Vertigo is the sensation of spinning. You may feel as if you or the things around you are spinning. Vertigo is the false sense of motion. Children often create the feeling of vertigo by spinning around and around until they feel dizzy. This type of vertigo is called self-induced vertigo and only lasts for a few minutes. However, vertigo that happens spontaneously or due to an injury can last many hours or even days. If you feel as if you yourself are moving, this is called subjective vertigo. If you feel as if your surroundings are moving, this is called objective vertigo.
How the Balance System Functions
We often take for granted the way our balance system works. Most people don’t find it difficult to walk across a gravel driveway and then onto the grass or get out of bed in the middle of the night without stumbling and falling. However, if our balance system becomes impaired, such activities can be dangerous. Along with unsteadiness, you may also experience dizziness, vertigo, hearing and vision issues, and problems with concentration and memory.
When we talk about balance, we are talking about the body’s ability to maintain its center of mass over its base of support. A balance system that is properly functioning allows you to do many things:
- See clearly when you’re in motion
- Remain oriented with respect to gravity
- Determine how fast and in what direction you’re moving
- Make automatic adjustments to your posture to maintain stability
Balance comes about and is maintained due to a complex set of sensorimotor control systems that include the following:
- Sensory input from vision — sight
- Proprioception — touch
- The vestibular system – motion, equilibrium, and spatial orientation
This sensory input is combined with output to the eyes and the body muscles. If one or more of these components are rendered ineffective due to injury, disease, certain medications, or the aging process, the balance system can be affected negatively.
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How the Body Maintains Balance
Maintaining balance is dependent upon the information that the brain gets from three peripherals sources: the eyes, muscles and joints, and the vestibular system.
- The eyes: The retina contains sensory receptors called cones and rods. Rods are believed to be for vision in low light situations. Cones assist with color vision and the finer details of life. When the light comes in contact with the rods and cones, they send impulses to the brain that give visual clues as to how a person is oriented in relation to other objects around them.
- The muscles and joints: Information from the skin, joints, and muscles include sensory receptors that are sensitive to stretching or pressure in the surrounding tissues. For example, when a person leans forward, increased pressure is felt in the front part of the feet. Therefore, if any part of the body (the legs, arms, or other body parts) is moving, sensory receptors react by sending signals to the brain. The sensory impulses that come from the neck and the ankles are particularly important. Signals from the neck indicate in which direction the head is being turned. Signals from the ankles indicate which way the body is moving or swaying in relation to where you are standing. Even the quality of the surface on which you are standing, for example, hard, slippery, or uneven, is sensed.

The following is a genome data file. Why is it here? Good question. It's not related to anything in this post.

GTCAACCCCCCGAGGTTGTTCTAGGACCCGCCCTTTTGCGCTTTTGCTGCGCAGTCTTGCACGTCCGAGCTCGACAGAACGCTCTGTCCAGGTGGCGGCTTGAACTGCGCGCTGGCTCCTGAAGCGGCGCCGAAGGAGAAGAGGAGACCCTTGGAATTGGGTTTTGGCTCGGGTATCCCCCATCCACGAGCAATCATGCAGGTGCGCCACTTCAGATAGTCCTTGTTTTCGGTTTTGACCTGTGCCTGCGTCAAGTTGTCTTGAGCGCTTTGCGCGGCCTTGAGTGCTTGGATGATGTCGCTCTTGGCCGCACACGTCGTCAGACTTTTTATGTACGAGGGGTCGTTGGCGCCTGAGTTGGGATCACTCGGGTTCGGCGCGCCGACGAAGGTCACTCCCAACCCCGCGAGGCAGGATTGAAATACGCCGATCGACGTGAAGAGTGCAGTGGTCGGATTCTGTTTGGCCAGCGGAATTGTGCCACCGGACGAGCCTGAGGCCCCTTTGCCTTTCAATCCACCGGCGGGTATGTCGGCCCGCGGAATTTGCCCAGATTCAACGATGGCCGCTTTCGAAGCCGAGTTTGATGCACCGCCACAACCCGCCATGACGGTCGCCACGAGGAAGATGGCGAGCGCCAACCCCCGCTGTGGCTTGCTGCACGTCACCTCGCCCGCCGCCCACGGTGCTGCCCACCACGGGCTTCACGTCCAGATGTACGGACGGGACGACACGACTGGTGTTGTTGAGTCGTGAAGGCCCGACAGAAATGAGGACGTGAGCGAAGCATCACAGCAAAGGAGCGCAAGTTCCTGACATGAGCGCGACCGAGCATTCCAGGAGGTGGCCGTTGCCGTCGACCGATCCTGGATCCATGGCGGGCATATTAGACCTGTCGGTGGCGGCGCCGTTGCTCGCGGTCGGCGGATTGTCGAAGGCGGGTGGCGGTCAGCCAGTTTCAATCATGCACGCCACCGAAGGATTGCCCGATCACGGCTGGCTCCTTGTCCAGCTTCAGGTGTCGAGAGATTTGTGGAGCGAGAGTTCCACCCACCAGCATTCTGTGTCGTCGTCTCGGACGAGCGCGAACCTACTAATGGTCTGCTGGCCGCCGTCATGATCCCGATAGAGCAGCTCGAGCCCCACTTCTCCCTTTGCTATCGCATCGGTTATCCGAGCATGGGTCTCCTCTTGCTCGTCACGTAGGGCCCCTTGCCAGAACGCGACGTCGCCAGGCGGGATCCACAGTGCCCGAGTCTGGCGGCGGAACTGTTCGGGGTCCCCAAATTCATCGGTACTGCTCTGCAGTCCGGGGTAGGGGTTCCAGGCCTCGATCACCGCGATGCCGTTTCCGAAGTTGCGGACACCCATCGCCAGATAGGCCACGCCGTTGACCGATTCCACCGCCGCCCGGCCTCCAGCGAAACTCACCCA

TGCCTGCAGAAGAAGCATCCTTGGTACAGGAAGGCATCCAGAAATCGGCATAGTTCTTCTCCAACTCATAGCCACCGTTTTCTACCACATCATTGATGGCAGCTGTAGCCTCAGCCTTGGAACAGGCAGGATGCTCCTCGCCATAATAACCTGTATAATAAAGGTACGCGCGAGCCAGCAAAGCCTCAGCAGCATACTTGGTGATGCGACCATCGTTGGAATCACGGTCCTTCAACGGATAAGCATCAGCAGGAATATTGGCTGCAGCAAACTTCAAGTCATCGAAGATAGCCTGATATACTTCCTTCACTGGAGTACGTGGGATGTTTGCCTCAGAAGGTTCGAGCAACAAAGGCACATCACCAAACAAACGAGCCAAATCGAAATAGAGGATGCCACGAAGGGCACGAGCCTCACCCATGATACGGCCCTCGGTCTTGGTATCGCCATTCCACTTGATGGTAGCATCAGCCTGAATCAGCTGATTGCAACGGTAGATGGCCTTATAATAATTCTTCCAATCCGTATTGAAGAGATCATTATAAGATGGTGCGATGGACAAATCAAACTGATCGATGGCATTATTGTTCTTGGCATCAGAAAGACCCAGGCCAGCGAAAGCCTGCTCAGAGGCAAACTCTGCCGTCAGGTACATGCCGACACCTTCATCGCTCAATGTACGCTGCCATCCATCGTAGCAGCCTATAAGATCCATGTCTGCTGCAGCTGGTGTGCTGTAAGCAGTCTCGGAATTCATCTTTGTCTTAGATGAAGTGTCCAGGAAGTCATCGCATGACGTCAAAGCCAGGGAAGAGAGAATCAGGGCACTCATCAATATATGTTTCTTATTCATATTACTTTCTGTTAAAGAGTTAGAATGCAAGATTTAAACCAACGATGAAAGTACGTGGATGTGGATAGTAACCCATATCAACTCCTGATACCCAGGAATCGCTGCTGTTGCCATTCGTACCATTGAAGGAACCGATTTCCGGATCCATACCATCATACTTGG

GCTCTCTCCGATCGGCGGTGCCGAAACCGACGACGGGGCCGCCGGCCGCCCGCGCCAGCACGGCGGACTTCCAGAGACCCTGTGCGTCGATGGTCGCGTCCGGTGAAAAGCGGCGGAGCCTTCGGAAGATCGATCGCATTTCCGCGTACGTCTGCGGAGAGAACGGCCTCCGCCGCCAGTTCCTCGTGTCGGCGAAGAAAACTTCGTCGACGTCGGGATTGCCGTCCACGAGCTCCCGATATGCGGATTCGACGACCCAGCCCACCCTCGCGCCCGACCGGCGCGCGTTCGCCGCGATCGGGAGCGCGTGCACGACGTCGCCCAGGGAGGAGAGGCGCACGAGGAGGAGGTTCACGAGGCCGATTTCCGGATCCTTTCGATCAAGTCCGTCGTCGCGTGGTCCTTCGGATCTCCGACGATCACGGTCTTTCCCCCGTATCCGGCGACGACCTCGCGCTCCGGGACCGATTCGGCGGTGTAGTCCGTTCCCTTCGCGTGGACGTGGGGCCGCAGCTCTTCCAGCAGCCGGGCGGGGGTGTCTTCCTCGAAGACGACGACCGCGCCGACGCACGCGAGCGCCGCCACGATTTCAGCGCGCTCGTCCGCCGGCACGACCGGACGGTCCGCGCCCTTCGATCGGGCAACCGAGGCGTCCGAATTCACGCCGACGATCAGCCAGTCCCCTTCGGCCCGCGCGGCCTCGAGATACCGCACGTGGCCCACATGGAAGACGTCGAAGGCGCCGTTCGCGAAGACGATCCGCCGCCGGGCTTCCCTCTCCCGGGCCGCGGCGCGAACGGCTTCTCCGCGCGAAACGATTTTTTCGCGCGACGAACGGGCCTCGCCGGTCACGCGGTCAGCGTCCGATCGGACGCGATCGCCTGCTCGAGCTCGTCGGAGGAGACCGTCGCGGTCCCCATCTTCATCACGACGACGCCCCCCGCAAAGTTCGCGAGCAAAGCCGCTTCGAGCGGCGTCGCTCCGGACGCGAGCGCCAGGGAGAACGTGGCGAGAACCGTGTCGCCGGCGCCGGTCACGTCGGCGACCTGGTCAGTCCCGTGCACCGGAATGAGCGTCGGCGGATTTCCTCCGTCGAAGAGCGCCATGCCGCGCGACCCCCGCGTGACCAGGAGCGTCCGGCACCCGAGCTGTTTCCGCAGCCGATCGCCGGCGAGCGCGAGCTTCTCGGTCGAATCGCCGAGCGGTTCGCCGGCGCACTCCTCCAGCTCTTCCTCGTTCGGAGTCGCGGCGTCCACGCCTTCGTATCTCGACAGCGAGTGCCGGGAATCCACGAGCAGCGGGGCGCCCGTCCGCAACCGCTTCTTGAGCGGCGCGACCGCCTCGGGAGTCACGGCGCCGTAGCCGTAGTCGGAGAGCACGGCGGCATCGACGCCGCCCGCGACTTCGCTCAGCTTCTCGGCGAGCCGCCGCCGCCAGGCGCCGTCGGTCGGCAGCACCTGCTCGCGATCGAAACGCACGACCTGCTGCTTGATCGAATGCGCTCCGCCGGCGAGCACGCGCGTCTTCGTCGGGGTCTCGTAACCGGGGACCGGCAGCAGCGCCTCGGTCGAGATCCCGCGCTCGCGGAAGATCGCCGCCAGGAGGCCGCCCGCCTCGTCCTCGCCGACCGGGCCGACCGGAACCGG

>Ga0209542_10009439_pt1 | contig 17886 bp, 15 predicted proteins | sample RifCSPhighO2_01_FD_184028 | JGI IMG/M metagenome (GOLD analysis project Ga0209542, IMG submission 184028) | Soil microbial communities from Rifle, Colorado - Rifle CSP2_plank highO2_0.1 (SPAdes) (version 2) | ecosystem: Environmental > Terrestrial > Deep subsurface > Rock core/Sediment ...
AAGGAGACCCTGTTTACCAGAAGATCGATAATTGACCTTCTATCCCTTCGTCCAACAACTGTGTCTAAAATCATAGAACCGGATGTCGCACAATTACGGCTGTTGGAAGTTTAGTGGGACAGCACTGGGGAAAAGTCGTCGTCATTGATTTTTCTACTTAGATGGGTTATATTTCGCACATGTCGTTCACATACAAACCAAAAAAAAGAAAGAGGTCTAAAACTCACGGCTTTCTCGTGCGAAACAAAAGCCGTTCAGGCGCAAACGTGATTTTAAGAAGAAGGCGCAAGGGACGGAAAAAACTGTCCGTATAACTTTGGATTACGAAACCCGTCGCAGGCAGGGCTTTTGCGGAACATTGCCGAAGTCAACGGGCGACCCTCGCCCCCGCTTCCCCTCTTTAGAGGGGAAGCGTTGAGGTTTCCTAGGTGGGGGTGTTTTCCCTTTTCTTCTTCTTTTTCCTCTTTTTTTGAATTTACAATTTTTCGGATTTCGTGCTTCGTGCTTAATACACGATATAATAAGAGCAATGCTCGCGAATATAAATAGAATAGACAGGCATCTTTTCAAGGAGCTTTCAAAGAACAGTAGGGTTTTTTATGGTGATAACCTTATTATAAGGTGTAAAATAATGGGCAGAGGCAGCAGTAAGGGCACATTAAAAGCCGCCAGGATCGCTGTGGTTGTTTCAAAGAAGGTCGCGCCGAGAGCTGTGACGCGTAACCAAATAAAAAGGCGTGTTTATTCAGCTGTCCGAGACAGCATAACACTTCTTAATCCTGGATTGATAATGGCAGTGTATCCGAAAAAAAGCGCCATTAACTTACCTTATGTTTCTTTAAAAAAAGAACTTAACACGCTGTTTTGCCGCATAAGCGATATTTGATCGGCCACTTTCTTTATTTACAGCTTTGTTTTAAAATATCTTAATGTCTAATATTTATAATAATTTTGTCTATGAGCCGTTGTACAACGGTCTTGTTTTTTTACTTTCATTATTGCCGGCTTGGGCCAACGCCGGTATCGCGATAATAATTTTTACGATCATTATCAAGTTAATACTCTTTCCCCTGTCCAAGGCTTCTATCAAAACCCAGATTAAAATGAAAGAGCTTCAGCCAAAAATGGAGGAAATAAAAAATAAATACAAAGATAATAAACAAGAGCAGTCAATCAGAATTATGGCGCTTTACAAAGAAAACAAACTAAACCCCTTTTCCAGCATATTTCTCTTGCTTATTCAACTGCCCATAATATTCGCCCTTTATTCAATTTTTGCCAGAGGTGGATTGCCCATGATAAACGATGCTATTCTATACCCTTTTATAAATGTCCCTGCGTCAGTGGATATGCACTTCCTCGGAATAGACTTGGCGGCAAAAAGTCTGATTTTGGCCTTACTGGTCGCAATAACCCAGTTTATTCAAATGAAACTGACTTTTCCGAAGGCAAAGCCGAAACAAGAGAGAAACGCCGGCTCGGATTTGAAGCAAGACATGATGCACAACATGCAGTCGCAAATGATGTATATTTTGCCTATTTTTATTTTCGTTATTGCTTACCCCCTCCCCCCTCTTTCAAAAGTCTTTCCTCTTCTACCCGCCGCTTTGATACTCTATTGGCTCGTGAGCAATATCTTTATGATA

- The vestibular system: The vestibular apparatus, including the utricle, saccule, and three semicircular canals of the inner ear, sends movement signals to the brain about motion, spatial orientation, and equilibrium. The utricle and saccule detective gravity and linear movement. The semicircular canals detect rotation and are located at right angles to each other. They are filled with a fluid called endolymph. When the head rotates in a direction, it is sensed by a particular canal, the fluid contained within lags behind due to inertia. This puts pressure on the canal’s sensory receptor, and it then sends impulses to the brain about the movement from the specific canal being stimulated. If the vestibular organs on each side of the head are working properly, they will send symmetrical impulses to the brain.
So, What Causes Vertigo?
Now that we know how the body maintains balance, we must ask how this can lead to vertigo in some people. If the sensory systems mentioned above begin to send conflicting signals to the brain, vertigo can be the end result. If the eyes tell the brain one thing is going on with the body, but the ears tell the brain that something entirely different is happening, the brain becomes confused. What causes different signals to be sent? It may have to do with a misaligned bone in the upper cervical spine.
The C1 and C2 vertebrae were created to be a protection for the delicate brainstem, part of the central nervous system. However, if either of these bones becomes misaligned due to a blow to the head or neck or similar injury, the brainstem begins sending improper signals to the brain. This can lead to conflicting signals from one of the sensory inputs.
Finding Relief for Vertigo
By correcting what is wrong in the neck, it has been repeatedly seen that vertigo improves. Here at Upper Cervical of Sioux Falls, Sioux Falls, Idaho, we use a specialized method that is based on scientific measurements to help realign the bones of the upper cervical spine. The technique is gentle, not requiring any type of force, such as popping or cracking the spine, to relocate the bones. They are encouraged to move back into place on their own, leading to a longer-lasting adjustment and less stress on the body. Once corrected, many patients report seeing their vertigo improve or go away completely.
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